In German there’s an important distinction between subordinating conjunctions, which send the verb to the end in the following (subordinated) clause, and coordinating conjunctions, which link two main clauses and keep each clause’s conjugated verb in the second position. There are only five one-word coordinating conjunctions – three main ones that you already know if you’ve made it this far, and two that are a bit less common. We’ve underlined the conjugated verbs so you can see how they stay in the second position in both clauses:

  Coordinating Conjunctions
und (and)  
Du machst das noch mal und ich gehe ohne dich.
You do that again and I’m going without you.
oder (or)  
Du hörst auf damit oder ich gehe.
You stop it or I’ll leave.
aber (but)  
Ich wollte es abholen, aber der Laden hatte schon zu.
I wanted to pick it up, but the store was already closed.
(but, and yet)
[more lyrical and nuanced than aber, often expresses a mild paradox (it's like this, and yet it's also like that)]

Jahre vergehen, doch die Liebe bleibt.

Years go by, but love remains.
(because, for)
[a bit softer than "weil" (next table) and often used when the hearer is already aware of the following explanation.]

Bleibe bei uns, denn es will Abend werden.
Stay with us, for evening is nigh.

The list of subordinating conjunctions is a bit longer. Again, we’ve underlined the verbs -- notice how they move to the end in the subordinate clause:

  Subordinating Conjunctions
dass (that)  
Ich will, dass du deine Hausaufgaben machst.
I want you to do your homework.
(literally I want that you do your homework)

Er sagte, dass er kommen würde.
He said (that) he’s coming.

[notice that "dass" is often required in German
where "that" is optional in English.]
(if, when)
du möchtest, kannst du bei mir bleiben.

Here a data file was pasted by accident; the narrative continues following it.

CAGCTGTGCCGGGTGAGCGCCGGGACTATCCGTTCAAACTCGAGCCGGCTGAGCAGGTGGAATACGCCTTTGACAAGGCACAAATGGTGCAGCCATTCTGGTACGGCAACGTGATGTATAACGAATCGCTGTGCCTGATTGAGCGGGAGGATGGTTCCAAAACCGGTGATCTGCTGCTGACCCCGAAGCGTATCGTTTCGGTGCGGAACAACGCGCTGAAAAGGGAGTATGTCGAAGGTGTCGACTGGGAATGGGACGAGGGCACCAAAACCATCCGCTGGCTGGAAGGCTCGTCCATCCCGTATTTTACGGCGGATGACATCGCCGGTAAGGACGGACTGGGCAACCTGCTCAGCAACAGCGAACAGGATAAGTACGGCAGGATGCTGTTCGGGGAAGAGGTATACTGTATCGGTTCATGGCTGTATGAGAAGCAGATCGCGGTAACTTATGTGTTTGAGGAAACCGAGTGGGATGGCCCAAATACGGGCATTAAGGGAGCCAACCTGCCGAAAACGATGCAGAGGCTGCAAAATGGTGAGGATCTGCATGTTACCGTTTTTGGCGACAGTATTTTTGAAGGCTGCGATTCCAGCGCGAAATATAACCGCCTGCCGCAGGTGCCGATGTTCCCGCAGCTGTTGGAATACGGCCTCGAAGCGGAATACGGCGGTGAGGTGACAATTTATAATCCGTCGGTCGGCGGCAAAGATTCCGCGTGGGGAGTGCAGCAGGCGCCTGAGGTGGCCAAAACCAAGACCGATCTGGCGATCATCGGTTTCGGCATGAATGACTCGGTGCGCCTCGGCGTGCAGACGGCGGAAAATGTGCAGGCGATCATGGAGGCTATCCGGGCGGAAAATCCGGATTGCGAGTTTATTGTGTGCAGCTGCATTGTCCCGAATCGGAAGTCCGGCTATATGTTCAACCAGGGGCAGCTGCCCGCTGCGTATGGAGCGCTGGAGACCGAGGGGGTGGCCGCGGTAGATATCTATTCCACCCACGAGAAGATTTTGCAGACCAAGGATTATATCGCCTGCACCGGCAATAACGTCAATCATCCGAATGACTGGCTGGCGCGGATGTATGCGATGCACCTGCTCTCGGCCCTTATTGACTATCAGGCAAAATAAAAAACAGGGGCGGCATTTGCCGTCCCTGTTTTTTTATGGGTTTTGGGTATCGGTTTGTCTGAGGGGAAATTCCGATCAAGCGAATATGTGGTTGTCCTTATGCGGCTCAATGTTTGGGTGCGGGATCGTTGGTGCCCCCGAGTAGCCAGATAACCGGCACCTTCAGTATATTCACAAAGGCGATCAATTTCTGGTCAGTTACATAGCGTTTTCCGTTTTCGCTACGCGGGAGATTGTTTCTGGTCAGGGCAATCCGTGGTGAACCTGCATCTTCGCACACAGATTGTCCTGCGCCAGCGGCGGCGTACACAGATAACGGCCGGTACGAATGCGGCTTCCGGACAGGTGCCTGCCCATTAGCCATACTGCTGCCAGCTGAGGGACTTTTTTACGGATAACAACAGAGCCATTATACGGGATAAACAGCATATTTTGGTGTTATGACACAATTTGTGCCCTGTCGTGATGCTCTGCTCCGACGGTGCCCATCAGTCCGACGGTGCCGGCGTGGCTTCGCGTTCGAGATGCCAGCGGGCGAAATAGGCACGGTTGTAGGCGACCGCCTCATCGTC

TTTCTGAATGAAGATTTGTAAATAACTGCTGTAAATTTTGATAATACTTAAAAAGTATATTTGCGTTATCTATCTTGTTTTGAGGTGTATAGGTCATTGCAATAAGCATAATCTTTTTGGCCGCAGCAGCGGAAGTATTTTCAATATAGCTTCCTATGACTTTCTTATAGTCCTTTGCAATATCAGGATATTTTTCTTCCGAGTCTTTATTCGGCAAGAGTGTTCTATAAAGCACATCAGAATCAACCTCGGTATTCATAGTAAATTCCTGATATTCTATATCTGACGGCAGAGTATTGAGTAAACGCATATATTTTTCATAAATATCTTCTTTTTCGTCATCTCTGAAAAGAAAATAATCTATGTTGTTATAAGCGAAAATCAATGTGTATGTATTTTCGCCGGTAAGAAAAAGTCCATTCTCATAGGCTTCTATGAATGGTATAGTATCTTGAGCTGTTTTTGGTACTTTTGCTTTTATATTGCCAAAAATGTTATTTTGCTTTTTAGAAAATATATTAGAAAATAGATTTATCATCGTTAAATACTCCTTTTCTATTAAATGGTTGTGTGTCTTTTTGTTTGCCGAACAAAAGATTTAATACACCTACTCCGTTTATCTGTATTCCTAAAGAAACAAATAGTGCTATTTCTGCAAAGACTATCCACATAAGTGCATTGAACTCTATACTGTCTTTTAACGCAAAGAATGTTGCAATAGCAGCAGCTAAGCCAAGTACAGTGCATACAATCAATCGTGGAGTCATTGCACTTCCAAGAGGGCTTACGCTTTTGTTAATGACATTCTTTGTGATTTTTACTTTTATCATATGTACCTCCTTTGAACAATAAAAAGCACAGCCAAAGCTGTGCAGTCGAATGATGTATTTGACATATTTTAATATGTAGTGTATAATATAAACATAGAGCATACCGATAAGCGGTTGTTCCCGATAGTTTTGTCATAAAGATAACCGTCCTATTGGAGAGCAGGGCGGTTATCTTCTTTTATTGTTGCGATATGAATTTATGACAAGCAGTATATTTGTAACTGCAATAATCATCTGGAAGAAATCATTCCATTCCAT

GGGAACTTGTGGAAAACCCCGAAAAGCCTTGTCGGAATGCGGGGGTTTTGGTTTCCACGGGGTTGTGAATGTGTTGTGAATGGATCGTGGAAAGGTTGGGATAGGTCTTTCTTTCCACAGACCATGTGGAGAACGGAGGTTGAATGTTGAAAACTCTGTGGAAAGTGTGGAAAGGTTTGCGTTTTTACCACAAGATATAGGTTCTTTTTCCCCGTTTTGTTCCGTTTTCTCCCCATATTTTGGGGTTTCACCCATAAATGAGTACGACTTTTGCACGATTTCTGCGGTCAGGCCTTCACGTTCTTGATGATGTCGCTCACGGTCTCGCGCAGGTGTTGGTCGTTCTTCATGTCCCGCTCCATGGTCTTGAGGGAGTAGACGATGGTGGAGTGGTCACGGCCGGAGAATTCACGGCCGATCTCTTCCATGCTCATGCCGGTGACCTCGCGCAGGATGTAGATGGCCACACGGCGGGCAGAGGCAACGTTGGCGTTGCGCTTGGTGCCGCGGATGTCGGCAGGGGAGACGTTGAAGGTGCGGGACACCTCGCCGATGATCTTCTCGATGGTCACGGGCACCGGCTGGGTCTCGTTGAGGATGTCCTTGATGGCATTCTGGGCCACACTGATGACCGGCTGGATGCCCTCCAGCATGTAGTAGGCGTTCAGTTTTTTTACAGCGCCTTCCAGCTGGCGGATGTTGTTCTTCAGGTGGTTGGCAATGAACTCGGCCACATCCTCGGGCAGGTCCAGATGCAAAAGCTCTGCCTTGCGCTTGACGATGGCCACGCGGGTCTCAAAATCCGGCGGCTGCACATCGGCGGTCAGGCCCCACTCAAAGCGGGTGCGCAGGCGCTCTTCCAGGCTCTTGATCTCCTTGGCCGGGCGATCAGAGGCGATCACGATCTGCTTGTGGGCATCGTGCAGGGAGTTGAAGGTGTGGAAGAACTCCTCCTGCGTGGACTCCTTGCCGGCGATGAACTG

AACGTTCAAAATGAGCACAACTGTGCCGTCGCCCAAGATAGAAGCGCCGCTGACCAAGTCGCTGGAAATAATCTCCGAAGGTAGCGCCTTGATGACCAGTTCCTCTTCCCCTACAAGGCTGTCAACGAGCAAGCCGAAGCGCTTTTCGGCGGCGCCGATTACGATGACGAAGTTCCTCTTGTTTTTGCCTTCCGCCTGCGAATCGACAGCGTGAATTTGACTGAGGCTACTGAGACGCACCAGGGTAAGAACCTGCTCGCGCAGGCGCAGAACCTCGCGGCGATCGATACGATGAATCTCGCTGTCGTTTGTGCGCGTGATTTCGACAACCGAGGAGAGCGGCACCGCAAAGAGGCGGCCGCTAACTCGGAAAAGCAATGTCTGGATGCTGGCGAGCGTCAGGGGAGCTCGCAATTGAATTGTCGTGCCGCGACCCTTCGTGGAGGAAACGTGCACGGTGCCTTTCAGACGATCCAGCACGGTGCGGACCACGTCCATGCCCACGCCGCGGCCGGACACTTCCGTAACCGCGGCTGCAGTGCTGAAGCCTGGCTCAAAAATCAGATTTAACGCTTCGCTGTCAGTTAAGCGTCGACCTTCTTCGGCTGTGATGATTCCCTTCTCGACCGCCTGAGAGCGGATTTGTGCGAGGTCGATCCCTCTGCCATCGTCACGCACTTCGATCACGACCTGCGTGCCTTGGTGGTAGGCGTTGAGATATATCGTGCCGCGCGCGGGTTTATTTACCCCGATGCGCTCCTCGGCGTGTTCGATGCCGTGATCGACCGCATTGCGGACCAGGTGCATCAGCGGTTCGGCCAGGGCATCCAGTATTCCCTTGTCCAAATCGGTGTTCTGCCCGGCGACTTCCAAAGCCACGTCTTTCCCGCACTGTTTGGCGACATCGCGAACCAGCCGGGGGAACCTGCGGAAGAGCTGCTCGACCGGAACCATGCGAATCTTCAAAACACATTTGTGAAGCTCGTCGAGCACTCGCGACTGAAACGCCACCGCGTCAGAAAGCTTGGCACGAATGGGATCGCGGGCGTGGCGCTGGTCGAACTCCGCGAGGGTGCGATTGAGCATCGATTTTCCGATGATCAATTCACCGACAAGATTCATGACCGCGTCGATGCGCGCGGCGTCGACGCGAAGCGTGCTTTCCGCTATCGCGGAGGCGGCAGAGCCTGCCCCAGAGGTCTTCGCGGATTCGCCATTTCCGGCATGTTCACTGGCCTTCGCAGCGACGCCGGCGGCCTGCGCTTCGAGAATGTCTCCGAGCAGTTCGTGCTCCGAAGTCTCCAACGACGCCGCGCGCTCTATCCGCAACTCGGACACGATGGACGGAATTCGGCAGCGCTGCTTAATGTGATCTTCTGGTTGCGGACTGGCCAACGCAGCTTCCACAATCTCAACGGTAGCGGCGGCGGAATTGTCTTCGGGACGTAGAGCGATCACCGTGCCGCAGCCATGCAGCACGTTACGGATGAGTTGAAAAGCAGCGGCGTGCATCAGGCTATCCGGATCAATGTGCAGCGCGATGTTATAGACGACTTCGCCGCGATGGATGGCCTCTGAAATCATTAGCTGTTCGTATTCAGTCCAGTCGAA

If you’d like, you can stay with me.

Jeden Tag, wenn ich von der Schule nach Hause kam, wartete mein Hund schon vor der Tür.
Every day, when I came home from school, my dog was already waiting at the door.
"When" is a more differentiated concept in German than in English. "Wenn" is used for the present, future, and repeated events in the past ("Remember when we used to stay out all night long?"). For a single event in the past ("When I got there, the house was empty") you should use "als" (below).
immer wenn

Immer wenn
es regnet, muss ich an dich denken.
Whenever it rains, I think of you.
weil (because)
Ich komme zu spät, weil ich eine Reifenpanne hatte.
I'm arriving late because I had a flat tire.
Many Germans also use weil in speech as a coordinating conjunction, without moving the verb to the end afterwards. Often they're not even aware of it, although they would instantly see the mistake if it was used this way in writing. One possibility is that they’re doing it for sentences where the listener already knows the "reason" (as with denn above). Another is that they’re accommodating a longer subordinate clause that would be harder to understand with the verb at the end.
(as soon as)
Wir reden darüber, sobald ich zurück bin.
We'll talk about it as soon as I'm back.
bevor (before)  
Ich hoffe, wir sehen uns noch mal, bevor ich das Land verlasse.
I hope we see each other again before I leave the country.
Sie kamen an, nachdem alles schon vorbei war.
They arrived after everything was already over.

Nachdem alles vorbei war, konnten wir darüber reden.
After it was all over, we were able to talk about it.
(as, when, while)
Ich bin gestolpert, als ich aus dem Bus stieg.
I stumbled as I was getting off the bus.

[Again, als is for a single past event; use wenn for a repeated event.]
da (because, since)  
Sie fuhren gerne Rad, da ihnen die Bewegung gut tat.
They enjoyed cycling because being active did them good.
seit, seitdem
(since [a point in time])
Er konnte an nichts anderes mehr denken, seit[dem] er sie zum ersten Mal gesehen hatte.
He couldn't think of anything else since he had seen her for the first time.
ob (whether)  
Ich weiss nicht, ob er alt genug ist.
I don’t know whether he’s old enough.

Often translates to "if" in casual English, e.g. we’ll say "I don’t know if he’s old enough" rather than "I don’t know whether"
obwohl (although)  
Ich habe zugesagt, obwohl ich Bedenken hatte.
I agreed, although I had my doubts.
(so long as)
du hier bist, kannst du dich nützlich machen.
As long as you're here, you can make yourself useful.
(while, during)
du auf mich wartest, kannst du die Zeitung lesen.
While you're waiting for me, you can read the paper.
bis (until)  
Ich bleibe hier, bis du zurückkommst.
I'll wait here till you come back.